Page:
Wolf then spent a year with the New York Jets front office, before taking the reins in Green Bay.
All of that great work led to Wolf being inducted into the Pro Football Hall of Fame in 2015.
Wolf’s first move with the Packers was to fire then head coach Lindy Infante and to hire Mike Holmgren as his new head coach.
Wolf also brought on a guy to help out in the scouting department for the Packers. The guy’s name was Ted Thompson. One of Thompson’s first jobs was to review tape of a player the Packers were thinking about acquiring via a trade. Thompson looked at the tape of the player and gave his endorsement to Wolf about trading for him. The player’s name was Brett Favre.
Wolf was a mentor to Thompson. When Thompson was hired by Wolf, his first job was assistant director of pro personnel in 1992.
When Eliot Wolf first joined the Packers in 2004 at age 22, he worked in the same department Thompson did when he was first hired. But even before then, Eliot had accumulated quite a resume.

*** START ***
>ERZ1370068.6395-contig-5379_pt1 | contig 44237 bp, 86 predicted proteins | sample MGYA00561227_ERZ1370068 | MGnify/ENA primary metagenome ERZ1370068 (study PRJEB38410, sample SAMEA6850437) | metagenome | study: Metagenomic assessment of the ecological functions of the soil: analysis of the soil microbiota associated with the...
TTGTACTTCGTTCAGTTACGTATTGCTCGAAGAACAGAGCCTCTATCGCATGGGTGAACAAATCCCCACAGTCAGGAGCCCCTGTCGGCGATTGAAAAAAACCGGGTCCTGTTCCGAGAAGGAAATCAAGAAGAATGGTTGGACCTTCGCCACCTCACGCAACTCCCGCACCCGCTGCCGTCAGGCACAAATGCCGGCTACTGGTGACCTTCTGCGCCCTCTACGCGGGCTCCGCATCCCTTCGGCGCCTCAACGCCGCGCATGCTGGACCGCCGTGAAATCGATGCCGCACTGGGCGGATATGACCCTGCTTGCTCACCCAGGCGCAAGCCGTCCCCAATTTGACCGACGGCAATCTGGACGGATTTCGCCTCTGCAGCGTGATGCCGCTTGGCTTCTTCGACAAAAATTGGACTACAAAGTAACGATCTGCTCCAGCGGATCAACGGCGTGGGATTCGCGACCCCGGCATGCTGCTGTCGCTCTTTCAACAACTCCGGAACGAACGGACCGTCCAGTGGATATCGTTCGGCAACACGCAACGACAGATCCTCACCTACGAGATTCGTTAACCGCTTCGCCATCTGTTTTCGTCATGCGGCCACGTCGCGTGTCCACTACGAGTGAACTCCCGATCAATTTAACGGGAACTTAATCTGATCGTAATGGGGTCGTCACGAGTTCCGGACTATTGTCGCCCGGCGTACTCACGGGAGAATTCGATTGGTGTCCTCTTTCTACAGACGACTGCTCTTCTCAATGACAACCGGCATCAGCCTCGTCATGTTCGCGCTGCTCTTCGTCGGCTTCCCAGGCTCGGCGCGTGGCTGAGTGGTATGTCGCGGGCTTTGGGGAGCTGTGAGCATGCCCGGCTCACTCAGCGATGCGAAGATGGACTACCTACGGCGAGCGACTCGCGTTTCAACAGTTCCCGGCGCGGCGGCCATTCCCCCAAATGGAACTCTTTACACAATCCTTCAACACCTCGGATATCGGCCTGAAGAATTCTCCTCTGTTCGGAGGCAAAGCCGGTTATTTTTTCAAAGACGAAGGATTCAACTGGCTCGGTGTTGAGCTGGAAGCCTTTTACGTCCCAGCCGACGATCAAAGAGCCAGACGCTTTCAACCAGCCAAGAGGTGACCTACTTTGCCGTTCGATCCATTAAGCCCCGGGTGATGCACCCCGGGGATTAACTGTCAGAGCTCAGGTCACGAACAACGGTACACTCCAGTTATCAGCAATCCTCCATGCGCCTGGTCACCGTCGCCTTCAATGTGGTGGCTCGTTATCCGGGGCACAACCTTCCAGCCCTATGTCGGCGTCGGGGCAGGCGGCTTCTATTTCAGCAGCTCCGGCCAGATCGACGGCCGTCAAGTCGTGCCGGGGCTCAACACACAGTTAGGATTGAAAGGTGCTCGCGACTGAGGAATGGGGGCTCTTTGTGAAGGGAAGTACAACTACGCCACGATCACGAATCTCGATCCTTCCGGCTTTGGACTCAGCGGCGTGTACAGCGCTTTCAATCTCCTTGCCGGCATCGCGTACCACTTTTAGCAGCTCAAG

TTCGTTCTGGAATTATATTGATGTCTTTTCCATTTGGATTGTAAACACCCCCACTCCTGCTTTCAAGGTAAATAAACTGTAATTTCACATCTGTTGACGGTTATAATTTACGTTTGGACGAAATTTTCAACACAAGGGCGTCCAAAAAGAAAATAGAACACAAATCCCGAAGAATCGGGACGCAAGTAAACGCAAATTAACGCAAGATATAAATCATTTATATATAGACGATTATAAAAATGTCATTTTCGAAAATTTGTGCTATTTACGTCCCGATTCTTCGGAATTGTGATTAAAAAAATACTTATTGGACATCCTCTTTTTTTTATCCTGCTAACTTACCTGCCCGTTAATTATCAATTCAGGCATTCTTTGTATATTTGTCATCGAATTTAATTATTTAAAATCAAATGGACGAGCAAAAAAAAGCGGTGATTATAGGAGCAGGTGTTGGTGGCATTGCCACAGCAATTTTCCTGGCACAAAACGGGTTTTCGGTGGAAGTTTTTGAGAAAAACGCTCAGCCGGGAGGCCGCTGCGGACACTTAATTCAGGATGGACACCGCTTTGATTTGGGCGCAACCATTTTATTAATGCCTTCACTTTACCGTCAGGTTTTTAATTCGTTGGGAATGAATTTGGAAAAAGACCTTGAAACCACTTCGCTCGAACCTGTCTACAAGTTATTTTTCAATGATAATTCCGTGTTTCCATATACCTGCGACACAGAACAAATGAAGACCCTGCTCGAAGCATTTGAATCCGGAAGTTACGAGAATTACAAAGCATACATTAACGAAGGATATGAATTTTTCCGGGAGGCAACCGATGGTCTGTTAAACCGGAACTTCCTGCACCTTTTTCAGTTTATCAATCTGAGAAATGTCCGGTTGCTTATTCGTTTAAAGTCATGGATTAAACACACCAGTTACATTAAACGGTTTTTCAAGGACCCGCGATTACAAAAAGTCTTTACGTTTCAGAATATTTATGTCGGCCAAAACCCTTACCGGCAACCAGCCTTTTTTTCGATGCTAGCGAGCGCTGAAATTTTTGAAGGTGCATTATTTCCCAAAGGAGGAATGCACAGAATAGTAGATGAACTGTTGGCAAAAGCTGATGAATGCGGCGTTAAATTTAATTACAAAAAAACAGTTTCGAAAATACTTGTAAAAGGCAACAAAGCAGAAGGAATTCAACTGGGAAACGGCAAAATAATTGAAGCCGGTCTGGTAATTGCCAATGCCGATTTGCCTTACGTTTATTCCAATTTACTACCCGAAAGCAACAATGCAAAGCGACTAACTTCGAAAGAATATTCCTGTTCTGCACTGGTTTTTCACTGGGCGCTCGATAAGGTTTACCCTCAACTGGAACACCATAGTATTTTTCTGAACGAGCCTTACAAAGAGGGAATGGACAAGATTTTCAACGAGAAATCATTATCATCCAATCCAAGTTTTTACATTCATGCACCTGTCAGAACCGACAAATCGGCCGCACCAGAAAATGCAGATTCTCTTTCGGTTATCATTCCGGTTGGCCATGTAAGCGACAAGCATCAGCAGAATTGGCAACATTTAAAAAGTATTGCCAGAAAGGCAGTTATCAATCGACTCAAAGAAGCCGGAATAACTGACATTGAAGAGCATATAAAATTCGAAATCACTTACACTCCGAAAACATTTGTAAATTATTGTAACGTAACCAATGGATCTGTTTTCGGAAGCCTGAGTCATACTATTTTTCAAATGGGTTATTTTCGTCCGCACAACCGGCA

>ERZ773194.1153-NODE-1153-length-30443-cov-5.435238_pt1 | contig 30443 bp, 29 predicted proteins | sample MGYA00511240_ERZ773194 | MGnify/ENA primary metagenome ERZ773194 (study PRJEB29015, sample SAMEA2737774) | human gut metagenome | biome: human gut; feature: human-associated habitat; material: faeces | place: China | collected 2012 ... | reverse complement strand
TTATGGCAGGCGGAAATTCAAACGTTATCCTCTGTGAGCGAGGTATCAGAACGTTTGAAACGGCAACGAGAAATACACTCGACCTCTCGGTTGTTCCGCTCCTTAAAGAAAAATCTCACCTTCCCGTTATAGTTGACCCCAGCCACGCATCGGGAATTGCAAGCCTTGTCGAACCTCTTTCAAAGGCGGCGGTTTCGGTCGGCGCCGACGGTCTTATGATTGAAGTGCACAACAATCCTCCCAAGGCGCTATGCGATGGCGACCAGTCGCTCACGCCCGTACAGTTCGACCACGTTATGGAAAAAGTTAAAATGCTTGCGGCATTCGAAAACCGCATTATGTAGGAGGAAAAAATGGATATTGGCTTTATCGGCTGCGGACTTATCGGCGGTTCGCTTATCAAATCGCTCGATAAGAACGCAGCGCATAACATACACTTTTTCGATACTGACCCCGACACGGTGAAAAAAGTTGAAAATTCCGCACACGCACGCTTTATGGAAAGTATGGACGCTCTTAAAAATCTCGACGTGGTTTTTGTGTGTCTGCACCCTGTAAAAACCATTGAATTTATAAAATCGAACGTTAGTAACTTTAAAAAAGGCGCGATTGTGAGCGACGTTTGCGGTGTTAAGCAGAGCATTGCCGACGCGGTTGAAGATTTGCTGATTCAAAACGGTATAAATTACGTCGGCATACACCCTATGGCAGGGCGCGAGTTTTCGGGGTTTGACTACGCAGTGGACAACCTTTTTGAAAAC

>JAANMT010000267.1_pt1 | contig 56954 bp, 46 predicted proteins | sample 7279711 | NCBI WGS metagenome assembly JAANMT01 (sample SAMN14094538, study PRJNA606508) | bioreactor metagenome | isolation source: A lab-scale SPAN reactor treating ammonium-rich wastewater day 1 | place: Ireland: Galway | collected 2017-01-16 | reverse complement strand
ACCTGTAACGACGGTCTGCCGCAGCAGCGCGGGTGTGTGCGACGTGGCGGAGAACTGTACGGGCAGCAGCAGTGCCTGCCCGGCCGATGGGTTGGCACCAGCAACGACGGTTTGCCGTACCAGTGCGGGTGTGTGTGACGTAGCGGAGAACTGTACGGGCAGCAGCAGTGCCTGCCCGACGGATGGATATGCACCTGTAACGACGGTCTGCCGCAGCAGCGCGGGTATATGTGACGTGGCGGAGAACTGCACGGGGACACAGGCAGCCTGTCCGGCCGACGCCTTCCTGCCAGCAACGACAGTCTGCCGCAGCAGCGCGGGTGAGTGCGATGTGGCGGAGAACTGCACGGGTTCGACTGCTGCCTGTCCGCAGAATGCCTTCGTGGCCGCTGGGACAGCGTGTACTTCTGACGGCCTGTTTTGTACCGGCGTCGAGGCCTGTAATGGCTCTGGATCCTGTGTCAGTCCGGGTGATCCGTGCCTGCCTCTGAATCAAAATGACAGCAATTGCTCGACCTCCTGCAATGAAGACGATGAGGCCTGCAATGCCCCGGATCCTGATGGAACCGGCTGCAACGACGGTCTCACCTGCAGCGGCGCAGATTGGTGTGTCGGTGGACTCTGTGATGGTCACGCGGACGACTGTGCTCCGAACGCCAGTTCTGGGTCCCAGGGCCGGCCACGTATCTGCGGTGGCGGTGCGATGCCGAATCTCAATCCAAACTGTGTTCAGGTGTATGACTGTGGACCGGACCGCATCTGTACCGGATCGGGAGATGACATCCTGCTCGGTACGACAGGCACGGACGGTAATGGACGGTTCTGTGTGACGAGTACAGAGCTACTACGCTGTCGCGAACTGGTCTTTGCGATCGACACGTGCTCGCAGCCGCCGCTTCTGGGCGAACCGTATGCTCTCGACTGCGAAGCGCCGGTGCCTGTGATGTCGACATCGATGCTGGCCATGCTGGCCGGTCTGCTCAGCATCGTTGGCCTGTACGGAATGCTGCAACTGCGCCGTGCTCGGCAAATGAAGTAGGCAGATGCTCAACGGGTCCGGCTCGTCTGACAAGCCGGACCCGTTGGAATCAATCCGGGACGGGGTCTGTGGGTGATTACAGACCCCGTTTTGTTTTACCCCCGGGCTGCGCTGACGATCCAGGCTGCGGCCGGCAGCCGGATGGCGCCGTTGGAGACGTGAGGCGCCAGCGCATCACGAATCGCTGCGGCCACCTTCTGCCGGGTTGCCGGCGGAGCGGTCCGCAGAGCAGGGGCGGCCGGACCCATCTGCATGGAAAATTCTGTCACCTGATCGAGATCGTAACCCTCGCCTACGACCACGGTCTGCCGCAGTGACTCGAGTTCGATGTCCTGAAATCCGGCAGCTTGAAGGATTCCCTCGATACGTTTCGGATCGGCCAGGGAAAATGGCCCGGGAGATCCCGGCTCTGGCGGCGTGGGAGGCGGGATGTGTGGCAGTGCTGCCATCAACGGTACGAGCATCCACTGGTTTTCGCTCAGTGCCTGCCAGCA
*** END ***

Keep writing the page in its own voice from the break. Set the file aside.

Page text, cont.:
Eliot first started working with his dad Ron unofficially at age 10, watching film. He then started working the NFL draft and has now been part of 23 consecutive drafts for the Packers. Eliot has also been to 24 consecutive NFL Scouting Combines.
In addition to that, Eliot had nine NFL scouting internships—five with the Packers, three with the Atlanta Falcons and one with the Seattle Seahawks. Wolf basically grew up in Green Bay, as he was nine years old when his dad joined the Packers. Eliot graduated from Notre Dame Academy in Green Bay, before going to Miami (Fla.) for college, where he graduated in just three-and-a-half years.
After being pro personnel assistant with the Packers from 2004-2008, Wolf was then promoted to assistant director of pro personnel for three years, before he was promoted to assistant director of player personnel in 2011. He then was named director of pro personnel in 2012, a position he held until his most recent promotion.